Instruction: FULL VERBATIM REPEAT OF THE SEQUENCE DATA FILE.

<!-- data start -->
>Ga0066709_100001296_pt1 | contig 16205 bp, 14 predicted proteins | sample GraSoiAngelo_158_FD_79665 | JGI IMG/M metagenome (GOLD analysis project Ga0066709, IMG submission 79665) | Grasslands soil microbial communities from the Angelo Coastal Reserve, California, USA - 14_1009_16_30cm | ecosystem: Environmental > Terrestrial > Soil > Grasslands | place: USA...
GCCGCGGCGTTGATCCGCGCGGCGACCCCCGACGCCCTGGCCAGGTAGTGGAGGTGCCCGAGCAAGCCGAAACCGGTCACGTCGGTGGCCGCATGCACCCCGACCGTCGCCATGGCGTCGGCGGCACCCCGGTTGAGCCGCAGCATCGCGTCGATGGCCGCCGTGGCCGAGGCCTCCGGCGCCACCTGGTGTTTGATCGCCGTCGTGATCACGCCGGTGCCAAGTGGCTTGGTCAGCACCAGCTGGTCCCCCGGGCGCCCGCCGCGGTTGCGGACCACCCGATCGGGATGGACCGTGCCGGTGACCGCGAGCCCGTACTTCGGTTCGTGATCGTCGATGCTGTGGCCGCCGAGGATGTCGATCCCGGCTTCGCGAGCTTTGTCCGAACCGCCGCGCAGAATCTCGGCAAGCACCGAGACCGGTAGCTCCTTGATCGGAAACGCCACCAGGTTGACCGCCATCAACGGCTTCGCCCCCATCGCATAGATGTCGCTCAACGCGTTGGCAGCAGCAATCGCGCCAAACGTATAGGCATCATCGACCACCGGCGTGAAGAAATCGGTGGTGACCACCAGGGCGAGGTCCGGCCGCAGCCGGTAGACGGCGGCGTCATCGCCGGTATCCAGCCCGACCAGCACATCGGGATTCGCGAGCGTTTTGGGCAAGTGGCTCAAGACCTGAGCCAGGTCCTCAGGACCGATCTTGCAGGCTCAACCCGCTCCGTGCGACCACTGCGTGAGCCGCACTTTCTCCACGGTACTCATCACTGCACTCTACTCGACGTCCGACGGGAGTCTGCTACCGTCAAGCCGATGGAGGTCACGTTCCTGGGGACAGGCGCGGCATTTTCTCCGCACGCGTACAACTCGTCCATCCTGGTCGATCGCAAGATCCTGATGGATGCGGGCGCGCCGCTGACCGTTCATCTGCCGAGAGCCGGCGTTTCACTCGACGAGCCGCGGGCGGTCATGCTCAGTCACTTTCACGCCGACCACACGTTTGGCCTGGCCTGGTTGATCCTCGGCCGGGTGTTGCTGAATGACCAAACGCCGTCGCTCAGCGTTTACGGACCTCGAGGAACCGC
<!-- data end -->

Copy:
>Ga0066709_100001296_pt1 | contig 16205 bp, 14 predicted proteins | sample GraSoiAngelo_158_FD_79665 | JGI IMG/M metagenome (GOLD analysis project Ga0066709, IMG submission 79665) | Grasslands soil microbial communities from the Angelo Coastal Reserve, California, USA - 14_1009_16_30cm | ecosystem: Environmental > Terrestrial > Soil > Grasslands | place: USA...
GCCGCGGCGTTGATCCGCGCGGCGACCCCCGACGCCCTGGCCAGGTAGTGGAGGTGCCCGAGCAAGCCGAAACCGGTCACGTCGGTGGCCGCATGCACCCCGACCGTCGCCATGGCGTCGGCGGCACCCCGGTTGAGCCGCAGCATCGCGTCGATGGCCGCCGTGGCCGAGGCCTCCGGCGCCACCTGGTGTTTGATCGCCGTCGTGATCACGCCGGTGCCAAGTGGCTTGGTCAGCACCAGCTGGTCCCCCGGGCGCCCGCCGCGGTTGCGGACCACCCGATCGGGATGGACCGTGCCGGTGACCGCGAGCCCGTACTTCGGTTCGTGATCGTCGATGCTGTGGCCGCCGAGGATGTCGATCCCGGCTTCGCGAGCTTTGTCCGAACCGCCGCGCAGAATCTCGGCAAGCACCGAGACCGGTAGCTCCTTGATCGGAAACGCCACCAGGTTGACCGCCATCAACGGCTTCGCCCCCATCGCATAGATGTCGCTCAACGCGTTGGCAGCAGCAATCGCGCCAAACGTATAGGCATCATCGACCACCGGCGTGAAGAAATCGGTGGTGACCACCAGGGCGAGGTCCGGCCGCAGCCGGTAGACGGCGGCGTCATCGCCGGTATCCAGCCCGACCAGCACATCGGGATTCGCGAGCGTTTTGGGCAAGTGGCTCAAGACCTGAGCCAGGTCCTCAGGACCGATCTTGCAGGCTCAACCCGCTCCGTGCGACCACTGCGTGAGCCGCACTTTCTCCACGGTACTCATCACTGCACTCTACTCGACGTCCGACGGGAGTCTGCTACCGTCAAGCCGATGGAGGTCACGTTCCTGGGGACAGGCGCGGCATTTTCTCCGCACGCGTACAACTCGTCCATCCTGGTCGATCGCAAGATCCTGATGGATGCGGGCGCGCCGCTGACCGTTCATCTGCCGAGAGCCGGCGTTTCACTCGACGAGCCGCGGGCGGTCATGCTCAGTCACTTTCACGCCGACCACACGTTTGGCCTGGCCTGGTTGATCCTCGGCCGGGTGTTGCTGAATGACCAAACGCCGTCGCTCAGCGTTTACGGACCTCGAGGAACCGC